Editor’s note: Software vendors have jumped into action to widen their competitive advantages and grow their market share even more in 2016. We asked several software executives for their predictions about the areas of change in 2016. These aren’t long-shot predictions. So be prepared and make sure these are not threats to your business.
Q. Aside from the Internet of Things, which of the following software areas will experience the most change in 2016 – big data solutions, analytics, security, customer success/experience, sales & marketing approach or something else?
Suresh Chandrasekaran, senior vice president, Denodo: “I think three areas will experience the most change. First is self-service data services enabled through data virtualization. Second, logical data warehousing – which combines big data, NoSQL, traditional data warehouses, cloud and SaaS sources – will experience a lot of change. The third area is “transalytics” – the convergence of transaction and analytics systems. This convergence will be driven by three major technologies. At the front end will be more in-memory platforms and BI tools. At the back end will be more powerful transaction engines and data stores. In the middle will be “smart integration” tools like data virtualization and caching engines that know “when to push processing to the data and when to bring the data to the front end for in-memory processing.”
Jon Fisher, co-founder and CEO, CrowdOptic: “Augmented reality. We’ll recognize the pairing of IoT technology and augmented reality, especially in enterprise and field services applications. The pairing will increasingly allow for technology that inherits the view, the memory and analysis of other devices to proactively predict – rather than react to its environment.”
Scott Haug, a partner at Waterstone Management Group: “In 2016, security — already a top C-suite priority — will increase dramatically in both prominence and complexity, driven by the accelerating convergence of big data, IoT and mobility. The proliferation of ‘smart’ endpoints, ranging from connected home devices, smart meters, a myriad of sensors and the connected car, and the increasingly affordable access to smartphones stocked with mobile applications that leverage personal information, will continue to rapidly expand the pool of sensitive data that needs to be protected.
The very technologies that are creating an amazing range of customer experience and industrial efficiency breakthroughs will increasingly stress security capabilities. Big data initiatives and the resulting level of information consolidation enlarge the scale of potential breaches. The accelerated movement to public cloud / outsourced IT services will create even more new challenges. For many companies where security was seen as more of a niche asset, it will increasingly be part of the value proposition and brand promise. All these factors — coupled with a severe shortage of security professionals and the heightened reputational risk associated with a breach— will drive a dramatically enhanced focus on security in 2016.”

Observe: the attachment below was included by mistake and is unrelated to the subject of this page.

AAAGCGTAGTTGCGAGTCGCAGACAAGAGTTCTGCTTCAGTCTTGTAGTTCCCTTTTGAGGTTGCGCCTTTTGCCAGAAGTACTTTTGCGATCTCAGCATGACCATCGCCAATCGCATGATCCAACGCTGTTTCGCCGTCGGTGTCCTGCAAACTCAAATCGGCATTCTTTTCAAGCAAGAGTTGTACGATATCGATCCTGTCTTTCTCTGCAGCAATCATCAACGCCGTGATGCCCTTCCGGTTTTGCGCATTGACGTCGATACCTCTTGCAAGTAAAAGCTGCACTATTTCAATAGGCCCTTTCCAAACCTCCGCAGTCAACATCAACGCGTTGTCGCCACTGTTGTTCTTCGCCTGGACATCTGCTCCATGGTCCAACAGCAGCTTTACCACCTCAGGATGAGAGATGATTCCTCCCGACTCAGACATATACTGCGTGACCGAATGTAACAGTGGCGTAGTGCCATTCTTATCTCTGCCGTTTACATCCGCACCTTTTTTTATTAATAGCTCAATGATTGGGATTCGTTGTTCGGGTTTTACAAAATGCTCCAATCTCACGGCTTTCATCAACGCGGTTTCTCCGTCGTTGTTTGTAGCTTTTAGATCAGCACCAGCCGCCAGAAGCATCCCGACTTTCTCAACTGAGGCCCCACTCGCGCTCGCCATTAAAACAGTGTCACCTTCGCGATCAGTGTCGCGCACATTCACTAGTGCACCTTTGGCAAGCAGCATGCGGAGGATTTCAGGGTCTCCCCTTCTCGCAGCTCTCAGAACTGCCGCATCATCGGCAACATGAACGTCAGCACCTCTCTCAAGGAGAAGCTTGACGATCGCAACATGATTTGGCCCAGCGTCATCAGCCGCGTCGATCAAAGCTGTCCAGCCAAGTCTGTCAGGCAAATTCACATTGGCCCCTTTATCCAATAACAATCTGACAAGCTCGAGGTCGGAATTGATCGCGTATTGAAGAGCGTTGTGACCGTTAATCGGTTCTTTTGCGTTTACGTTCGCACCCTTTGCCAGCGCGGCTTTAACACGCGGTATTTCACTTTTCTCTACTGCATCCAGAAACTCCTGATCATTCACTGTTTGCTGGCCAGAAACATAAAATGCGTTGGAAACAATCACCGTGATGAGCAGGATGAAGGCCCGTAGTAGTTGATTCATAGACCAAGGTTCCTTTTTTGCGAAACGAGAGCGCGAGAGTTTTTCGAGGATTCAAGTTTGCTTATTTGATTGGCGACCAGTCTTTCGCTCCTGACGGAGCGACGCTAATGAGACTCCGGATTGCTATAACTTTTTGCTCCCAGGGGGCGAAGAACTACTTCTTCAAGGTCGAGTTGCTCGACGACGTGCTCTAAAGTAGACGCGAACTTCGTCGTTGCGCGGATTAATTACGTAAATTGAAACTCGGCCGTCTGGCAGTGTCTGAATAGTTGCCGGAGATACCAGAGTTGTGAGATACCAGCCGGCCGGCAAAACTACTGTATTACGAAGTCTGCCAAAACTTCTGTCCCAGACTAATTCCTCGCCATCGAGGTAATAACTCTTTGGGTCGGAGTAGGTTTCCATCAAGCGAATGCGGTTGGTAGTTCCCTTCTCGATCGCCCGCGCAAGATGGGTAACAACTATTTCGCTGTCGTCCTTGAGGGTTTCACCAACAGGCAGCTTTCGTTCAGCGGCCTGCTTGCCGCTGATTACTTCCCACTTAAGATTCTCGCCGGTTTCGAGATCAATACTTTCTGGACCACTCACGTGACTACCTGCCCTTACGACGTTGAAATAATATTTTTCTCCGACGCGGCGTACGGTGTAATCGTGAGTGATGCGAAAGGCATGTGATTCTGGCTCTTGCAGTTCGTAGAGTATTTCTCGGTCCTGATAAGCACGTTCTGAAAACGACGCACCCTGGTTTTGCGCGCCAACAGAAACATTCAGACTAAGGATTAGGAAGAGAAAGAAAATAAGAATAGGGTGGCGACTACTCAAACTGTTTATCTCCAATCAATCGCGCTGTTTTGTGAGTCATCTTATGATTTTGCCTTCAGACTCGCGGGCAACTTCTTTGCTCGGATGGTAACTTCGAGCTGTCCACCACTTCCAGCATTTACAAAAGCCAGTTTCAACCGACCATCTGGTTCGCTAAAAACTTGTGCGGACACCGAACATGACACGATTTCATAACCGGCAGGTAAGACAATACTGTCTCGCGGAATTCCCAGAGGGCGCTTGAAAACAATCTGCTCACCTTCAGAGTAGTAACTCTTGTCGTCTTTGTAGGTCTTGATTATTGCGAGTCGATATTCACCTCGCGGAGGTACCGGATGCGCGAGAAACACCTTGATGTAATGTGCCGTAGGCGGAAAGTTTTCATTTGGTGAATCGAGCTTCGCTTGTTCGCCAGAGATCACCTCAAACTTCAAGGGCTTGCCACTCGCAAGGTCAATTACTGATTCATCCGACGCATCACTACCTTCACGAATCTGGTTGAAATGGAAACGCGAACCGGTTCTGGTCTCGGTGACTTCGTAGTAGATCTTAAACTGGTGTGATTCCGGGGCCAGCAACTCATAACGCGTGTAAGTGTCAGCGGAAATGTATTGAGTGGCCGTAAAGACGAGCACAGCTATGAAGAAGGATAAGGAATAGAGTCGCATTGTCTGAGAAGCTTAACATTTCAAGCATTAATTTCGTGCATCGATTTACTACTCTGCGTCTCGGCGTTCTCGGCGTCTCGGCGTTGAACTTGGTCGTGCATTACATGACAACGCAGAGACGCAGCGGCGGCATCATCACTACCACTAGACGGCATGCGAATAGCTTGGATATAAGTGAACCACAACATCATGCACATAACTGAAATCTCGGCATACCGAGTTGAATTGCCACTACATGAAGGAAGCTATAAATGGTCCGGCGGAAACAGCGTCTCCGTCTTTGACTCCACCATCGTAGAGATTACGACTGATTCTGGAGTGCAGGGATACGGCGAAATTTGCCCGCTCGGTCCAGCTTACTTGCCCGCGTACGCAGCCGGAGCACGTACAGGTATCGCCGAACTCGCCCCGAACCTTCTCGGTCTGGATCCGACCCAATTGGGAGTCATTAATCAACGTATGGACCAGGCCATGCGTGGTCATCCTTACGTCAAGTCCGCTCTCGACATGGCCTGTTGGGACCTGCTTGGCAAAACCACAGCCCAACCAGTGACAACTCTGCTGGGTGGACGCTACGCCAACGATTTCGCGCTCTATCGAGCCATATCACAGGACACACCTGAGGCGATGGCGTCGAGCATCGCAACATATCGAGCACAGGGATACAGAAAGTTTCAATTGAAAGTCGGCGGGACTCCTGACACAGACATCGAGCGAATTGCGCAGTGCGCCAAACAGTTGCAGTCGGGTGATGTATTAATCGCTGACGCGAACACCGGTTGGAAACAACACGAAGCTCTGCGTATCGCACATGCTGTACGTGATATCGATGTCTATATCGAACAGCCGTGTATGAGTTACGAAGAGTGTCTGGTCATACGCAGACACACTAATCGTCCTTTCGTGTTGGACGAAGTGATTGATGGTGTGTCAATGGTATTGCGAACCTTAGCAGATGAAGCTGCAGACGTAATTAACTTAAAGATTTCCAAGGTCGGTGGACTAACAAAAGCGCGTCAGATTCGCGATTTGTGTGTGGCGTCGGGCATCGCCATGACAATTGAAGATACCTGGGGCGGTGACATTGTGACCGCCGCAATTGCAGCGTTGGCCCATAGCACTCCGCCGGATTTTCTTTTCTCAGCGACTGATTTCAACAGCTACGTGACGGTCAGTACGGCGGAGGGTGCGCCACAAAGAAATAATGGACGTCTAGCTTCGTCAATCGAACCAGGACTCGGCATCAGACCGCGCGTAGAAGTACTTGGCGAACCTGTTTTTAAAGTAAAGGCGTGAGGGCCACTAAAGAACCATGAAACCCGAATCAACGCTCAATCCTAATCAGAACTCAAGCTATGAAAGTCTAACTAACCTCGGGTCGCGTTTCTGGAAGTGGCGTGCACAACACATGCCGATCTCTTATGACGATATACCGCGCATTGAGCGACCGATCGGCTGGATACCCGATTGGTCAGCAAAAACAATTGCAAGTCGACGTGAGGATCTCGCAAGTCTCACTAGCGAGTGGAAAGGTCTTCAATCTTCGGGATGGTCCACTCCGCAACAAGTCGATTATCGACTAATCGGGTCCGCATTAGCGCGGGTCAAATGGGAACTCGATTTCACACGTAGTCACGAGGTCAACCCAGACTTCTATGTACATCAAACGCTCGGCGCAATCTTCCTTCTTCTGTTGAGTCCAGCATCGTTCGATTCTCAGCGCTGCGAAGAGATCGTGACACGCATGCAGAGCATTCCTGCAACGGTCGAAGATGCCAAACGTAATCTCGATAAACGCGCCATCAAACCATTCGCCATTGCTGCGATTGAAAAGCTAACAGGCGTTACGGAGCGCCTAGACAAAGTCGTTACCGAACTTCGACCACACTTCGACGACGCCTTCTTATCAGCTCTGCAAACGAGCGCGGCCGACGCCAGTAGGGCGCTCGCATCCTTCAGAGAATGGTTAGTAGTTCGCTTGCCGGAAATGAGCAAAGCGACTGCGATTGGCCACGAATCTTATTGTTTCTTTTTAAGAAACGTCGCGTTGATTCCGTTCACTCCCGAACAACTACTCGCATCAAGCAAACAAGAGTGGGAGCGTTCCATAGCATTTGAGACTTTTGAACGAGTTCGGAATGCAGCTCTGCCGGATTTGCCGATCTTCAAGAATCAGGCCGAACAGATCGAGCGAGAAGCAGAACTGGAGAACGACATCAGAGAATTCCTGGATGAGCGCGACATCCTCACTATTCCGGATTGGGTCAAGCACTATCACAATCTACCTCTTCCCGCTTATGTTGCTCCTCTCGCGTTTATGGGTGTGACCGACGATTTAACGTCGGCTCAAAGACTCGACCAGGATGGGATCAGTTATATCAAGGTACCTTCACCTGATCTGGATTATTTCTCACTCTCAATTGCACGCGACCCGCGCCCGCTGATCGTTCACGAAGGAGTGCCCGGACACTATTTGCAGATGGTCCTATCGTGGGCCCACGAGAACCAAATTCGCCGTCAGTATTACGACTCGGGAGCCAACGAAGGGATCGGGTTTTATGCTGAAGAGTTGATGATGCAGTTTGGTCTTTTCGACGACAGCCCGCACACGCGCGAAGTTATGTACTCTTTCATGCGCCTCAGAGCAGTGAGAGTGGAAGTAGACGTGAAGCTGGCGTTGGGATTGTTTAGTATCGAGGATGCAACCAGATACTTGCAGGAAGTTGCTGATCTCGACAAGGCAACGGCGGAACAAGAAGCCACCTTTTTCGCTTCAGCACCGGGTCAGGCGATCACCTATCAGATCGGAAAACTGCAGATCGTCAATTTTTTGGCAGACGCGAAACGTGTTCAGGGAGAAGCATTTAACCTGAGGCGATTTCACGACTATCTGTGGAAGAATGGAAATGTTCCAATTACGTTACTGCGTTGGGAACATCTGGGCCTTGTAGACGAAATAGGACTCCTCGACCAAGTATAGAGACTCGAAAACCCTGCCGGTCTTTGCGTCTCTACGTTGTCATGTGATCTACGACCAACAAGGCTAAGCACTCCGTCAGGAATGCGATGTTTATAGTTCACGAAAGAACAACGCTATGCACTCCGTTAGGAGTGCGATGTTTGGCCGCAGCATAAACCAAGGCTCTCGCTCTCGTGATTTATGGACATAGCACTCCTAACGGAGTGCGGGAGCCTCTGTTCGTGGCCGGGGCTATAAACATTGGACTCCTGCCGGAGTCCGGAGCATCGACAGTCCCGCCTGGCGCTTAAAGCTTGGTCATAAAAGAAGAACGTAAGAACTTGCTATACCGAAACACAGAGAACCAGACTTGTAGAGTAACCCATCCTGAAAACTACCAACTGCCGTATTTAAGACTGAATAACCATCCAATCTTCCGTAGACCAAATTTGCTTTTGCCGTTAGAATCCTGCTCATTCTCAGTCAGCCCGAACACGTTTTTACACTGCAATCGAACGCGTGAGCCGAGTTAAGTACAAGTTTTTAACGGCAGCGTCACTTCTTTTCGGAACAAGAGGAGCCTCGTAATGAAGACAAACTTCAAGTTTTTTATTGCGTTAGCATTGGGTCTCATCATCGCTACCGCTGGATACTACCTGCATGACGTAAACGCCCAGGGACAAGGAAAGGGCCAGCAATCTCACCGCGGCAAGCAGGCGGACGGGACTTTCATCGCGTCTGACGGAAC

Andrew Atkinson, senior director of product marketing, Cloud Cruiser: “There is so much ferment in the analytics space right now (and the potential benefits of better insights are so great) that analytics – particularly tools for non-data scientists – will experience the most change in 2016. Arguably, areas such as customer success/experience or the sales and marketing approach may have more need for change or room for improvement; but these are people issues and thus are unlikely to change at the rate of something that is more purely dependent upon technology. There will be more innovation in big data and the Internet of Things, but those will not become mainstream in 2016.”
Avinash Lakshman, CEO and founder, Hedvig: “Storage and security will experience the most change in 2016. Data is the lifeblood of a modern organization. It’s arguably the most important business asset behind people. We’ve focused a lot on the analytics, but how you store and protect that data is as important to the long-term health of a company. With high-profile data breaches happening several times a year, security is becoming more and more important. According to recent surveys, regulators may hold security vendors directly responsible for security failures in the future. I predict this will mean big changes in how security is done.”